I spent a decade becoming a lefty. My first shotguns, LC Smith side by sides, became my friends. Their flat sight plane and straight, no cast stocks allowed me to find success despite the awkwardness. Over time, I became a side by side purist, both for aesthetic and practical reasons. Then, I entered into the realms of big game hunting, still using a side by side 12 gauge. As time passed, the big game hunting began to occupy more and more of my thoughts, until I reached the point, last year, of considering attempting to shoot a left handed bow. I wanted to enjoy closer, more frequent buck sightings, and I wanted to have a chance at them before the orange army descended upon every nook and cranny of Canoga-land. So, on a whim, I searched Ebay for left-handed bows, and to my surprise, found a full set up for under a 100 dollars. I bid, and promptly won. Must not be a great market for ten year old left-handed bows.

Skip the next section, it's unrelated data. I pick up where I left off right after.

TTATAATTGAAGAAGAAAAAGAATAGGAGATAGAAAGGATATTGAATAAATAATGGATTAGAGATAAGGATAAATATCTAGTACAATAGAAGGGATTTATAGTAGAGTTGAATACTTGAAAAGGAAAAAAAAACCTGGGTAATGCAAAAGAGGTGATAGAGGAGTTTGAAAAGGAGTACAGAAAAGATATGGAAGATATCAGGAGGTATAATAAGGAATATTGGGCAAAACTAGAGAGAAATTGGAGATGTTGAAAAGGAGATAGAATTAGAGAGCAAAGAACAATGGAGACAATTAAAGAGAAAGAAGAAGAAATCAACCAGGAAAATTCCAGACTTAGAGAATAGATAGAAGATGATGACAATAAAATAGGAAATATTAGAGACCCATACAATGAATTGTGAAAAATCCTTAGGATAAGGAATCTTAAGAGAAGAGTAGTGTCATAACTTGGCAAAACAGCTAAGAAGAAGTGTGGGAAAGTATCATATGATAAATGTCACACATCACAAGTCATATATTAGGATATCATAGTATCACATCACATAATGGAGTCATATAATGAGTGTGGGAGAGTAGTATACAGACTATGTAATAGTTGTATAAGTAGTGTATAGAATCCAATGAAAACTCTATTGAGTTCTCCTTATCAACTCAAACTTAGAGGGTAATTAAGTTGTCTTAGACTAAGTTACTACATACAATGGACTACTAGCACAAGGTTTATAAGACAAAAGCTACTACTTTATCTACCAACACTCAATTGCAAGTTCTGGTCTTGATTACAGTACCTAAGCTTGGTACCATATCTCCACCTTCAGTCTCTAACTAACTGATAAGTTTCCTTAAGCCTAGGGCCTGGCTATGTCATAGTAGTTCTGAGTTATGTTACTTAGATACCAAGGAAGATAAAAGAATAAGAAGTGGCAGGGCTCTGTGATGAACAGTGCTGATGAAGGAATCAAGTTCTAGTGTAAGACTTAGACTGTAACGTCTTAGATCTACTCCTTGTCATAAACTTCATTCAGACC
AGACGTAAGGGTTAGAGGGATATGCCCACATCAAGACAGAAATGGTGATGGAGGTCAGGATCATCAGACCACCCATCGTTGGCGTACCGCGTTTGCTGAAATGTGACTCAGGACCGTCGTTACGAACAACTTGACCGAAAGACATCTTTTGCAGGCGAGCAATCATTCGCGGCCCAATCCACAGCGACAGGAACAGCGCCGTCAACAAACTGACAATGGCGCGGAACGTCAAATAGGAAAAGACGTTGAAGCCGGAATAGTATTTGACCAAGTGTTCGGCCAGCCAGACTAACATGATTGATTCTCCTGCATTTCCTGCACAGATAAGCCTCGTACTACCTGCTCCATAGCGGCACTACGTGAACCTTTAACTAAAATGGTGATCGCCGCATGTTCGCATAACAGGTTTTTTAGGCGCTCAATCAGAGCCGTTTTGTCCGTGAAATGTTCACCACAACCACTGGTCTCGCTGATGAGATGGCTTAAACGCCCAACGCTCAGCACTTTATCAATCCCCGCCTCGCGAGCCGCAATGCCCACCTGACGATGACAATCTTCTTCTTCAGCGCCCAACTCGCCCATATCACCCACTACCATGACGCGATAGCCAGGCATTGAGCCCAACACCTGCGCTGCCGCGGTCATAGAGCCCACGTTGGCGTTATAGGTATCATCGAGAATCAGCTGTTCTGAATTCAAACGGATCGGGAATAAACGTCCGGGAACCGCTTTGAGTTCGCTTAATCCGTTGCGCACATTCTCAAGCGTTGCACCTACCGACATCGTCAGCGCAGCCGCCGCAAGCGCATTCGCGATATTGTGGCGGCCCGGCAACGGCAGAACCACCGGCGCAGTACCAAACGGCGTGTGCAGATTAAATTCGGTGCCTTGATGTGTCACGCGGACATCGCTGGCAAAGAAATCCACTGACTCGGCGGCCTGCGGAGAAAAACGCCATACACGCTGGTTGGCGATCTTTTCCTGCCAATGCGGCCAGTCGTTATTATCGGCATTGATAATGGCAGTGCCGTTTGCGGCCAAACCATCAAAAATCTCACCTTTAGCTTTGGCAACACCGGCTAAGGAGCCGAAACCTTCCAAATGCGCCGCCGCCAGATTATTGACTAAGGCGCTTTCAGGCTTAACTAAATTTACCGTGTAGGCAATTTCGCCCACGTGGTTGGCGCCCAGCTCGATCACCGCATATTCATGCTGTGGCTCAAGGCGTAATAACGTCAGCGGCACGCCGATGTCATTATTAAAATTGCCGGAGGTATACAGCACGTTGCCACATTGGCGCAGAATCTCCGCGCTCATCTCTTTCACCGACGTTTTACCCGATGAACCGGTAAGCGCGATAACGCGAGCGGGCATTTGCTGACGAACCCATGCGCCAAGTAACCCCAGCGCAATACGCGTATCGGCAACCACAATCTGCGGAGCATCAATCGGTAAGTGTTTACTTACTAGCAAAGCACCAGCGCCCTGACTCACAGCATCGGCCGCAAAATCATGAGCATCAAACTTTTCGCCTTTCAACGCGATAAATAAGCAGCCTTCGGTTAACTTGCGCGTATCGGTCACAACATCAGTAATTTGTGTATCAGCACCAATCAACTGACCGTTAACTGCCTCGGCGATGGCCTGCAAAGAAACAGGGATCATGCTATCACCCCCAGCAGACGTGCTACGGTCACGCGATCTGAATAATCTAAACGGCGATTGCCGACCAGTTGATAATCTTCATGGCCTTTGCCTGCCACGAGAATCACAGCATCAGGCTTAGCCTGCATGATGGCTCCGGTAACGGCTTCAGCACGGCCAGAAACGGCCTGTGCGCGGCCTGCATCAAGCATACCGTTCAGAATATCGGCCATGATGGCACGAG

After a once over, some fitting, and some upgrades, I was ready to fling arrows. Within a few weeks I was passably accurate, and I entered the archery fray, two weeks into the 2008 season. I hunted hard, missed a few deer, wounded a buck (that I eventually recovered in gun season, luckily) and finally found success as the season was closing, taking a young antlerless deer from a treestand at 30 yards. I was hooked. I spent the summer thinking of bow-hunting, strategizing optimal stand placement, and completing broad-head comparisons. By the time this fall season (2009) rolled around, I had upgraded to carbon arrows, had made the move to retractable broad-heads, and was using illuminated nocks. All of this makes my Browning Bridger II a reasonable example of a late 2oth century bow.